By District Attorney Barbara Romo

It is not uncommon during an election cycle to hear and read about crime rates, with refrains such as “S/he is soft on crime.” As District Attorney, crime is an everyday part of my life so I can say with conviction that I am familiar with crime in my district. It’s easy to Monday morning quarterback on who is or is not soft on crime, but the real story is more complicated.

A recent newspaper article proclaimed that cases prosecuted by New Mexico District Attorneys have fallen by 29 percent between 2017 and 2021. I cannot speak for other districts across the state, but I know this is not true for my district. Prosecutions in my district have risen 30% between 2017 and 2021 all during an exceptional slowdown in the courts during the peak of the Coronavirus pandemic resulting in delays getting cases in front of judges and Grand Juries especially when courts were literally closed.

A statement that prosecutions are down doesn’t take into consideration that there are several ways to handle cases which do not involve prosecution as such. My sworn duty is about seeking justice not only convictions. When appropriate and the evidence supports it, we vigorously pursue a conviction, and we work hard to get it even in cases where we have circumstances working against us. For example, witnesses are sometimes afraid to testify or may have credibility issues. Looking only at convictions and the prosecution rate is misleading.

Cases may be settled via diversion programs which often suit all the parties involved in a case more than going to court. In our district we have the option of Pre-Prosecution Diversion for first time non-violent offenders, Mental Health Court, and Drug Court. The public has time and again voiced support for diversion programs which don’t qualify as “prosecutions” when looking at the statistics. Referrals to Pre-prosecution Diversion increased 54% in the same time frame.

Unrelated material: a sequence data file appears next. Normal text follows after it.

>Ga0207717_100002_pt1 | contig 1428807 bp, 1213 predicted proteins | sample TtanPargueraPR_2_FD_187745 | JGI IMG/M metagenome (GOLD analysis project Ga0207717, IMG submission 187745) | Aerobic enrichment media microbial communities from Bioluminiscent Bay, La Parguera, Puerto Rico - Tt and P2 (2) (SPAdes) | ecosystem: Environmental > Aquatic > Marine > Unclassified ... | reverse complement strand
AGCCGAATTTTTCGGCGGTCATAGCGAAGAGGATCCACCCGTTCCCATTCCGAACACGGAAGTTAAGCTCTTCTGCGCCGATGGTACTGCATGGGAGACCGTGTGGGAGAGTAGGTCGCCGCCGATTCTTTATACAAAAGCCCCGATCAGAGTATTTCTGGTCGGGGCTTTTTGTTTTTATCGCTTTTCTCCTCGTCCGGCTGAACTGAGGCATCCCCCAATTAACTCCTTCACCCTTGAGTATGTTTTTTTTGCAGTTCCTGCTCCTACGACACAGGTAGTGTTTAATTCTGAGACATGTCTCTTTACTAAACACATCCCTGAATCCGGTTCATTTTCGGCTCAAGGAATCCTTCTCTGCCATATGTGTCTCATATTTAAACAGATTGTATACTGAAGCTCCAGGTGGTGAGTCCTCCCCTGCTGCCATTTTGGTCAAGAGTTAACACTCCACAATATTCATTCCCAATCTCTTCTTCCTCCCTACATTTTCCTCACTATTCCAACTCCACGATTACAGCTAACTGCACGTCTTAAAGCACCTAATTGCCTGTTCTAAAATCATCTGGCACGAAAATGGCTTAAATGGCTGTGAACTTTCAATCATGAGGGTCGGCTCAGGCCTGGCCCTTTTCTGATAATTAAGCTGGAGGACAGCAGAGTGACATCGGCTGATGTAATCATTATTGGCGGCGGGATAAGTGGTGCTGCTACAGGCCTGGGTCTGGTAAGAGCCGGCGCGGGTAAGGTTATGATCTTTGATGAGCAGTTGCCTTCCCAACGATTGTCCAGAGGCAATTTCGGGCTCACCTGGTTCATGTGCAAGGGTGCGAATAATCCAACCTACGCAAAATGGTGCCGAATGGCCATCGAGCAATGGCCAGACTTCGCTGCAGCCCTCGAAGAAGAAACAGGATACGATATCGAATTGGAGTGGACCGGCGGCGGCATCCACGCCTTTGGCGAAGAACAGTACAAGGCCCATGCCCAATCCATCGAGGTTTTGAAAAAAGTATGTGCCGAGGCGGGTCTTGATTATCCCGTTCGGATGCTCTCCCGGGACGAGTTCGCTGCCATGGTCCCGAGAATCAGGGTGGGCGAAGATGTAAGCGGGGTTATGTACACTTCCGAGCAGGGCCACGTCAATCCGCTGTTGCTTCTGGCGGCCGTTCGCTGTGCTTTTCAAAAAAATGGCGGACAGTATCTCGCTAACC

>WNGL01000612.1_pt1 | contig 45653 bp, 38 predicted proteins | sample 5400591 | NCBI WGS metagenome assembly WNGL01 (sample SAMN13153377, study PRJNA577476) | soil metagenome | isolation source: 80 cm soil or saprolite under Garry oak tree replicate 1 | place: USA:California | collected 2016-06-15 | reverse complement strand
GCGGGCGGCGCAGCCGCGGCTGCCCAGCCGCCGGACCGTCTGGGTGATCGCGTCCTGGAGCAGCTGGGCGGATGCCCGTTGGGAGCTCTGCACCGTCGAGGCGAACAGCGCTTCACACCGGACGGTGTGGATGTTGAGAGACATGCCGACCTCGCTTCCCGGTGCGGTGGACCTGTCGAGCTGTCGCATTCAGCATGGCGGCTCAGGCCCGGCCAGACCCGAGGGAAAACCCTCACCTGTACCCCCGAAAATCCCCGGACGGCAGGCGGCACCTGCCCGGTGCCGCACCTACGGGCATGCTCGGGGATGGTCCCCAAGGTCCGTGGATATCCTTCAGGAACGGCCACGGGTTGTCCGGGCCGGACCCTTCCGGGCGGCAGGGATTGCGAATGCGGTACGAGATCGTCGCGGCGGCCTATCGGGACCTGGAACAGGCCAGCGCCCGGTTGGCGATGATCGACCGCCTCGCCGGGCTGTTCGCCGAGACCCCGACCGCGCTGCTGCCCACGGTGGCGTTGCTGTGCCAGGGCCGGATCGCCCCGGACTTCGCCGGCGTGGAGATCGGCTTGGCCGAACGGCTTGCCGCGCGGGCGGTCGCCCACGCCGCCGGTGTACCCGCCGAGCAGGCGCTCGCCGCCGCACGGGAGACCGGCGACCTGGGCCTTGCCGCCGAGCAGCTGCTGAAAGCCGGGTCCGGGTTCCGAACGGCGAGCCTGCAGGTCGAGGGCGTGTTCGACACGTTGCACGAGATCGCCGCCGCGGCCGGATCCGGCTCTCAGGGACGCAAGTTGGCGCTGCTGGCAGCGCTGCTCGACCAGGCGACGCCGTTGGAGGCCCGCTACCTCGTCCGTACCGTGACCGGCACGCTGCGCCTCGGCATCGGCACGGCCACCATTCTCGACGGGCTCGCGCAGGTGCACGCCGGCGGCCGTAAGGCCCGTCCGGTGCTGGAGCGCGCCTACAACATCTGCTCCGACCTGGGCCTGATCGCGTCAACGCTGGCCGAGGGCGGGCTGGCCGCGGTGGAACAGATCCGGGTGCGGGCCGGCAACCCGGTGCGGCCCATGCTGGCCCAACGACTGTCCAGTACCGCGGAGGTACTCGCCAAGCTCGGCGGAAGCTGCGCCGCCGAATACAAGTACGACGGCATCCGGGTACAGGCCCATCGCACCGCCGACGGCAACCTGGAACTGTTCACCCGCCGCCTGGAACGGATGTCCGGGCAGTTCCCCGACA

The Legislative Finance Committee recently published a report that stated that cases adjudicated by jury trial decreased by 47% between the fiscal year 2017 and 2021. Some of the decrease is explained by COVID as mentioned earlier. My fellow District Attorneys and I have frequent discussions about the measure of the prosecution rate and convictions. We don’t agree on all points. But we do agree that the “quality of the prosecution over the quantity” is a necessary measure of evaluation.

The committees who evaluate our budget requests impose certain statistical performance measures to determine if we should receive an increase in our budget. Imposing these measures in a bubble without fully understanding what prosecutors must take into consideration never fully addresses crime, which one legislator termed the “preeminent issue on New Mexican’s minds”.

Our ethical obligation is to confidently prove a crime beyond a reasonable doubt. The charges we seek are restricted by law. For example, my office recently obtained a life sentence following the conviction of Leland Hust for raping and murdering a six-year-old girl. One of my constituents was shocked to find out that “Life” in New Mexico includes the possibility of parole after 30 years. Our prosecution team secured a conviction of a life sentence, but the law in the State of New Mexico says he may not serve life. As prosecutors, we are only as good as the laws we work with.

After pleading guilty to the murder of Anthony and David Lopez in Valencia County Isaac Jaramillo was sentenced to a total of 14 years (6 years each voluntary manslaughter, and one year for the firearms enhancement). Some in the community have wondered aloud, “that’s it?”. In this case there was an eyewitness to the murders who was also a victim who made herself unavailable to testify in a jury trial. A successful jury trial is nearly impossible without the testimony of a key witness. This made this guilty plea and sentencing the most effective solution to this case. Though not adjudicated by a jury trial the case was prosecuted nevertheless, resulting in imprisonment.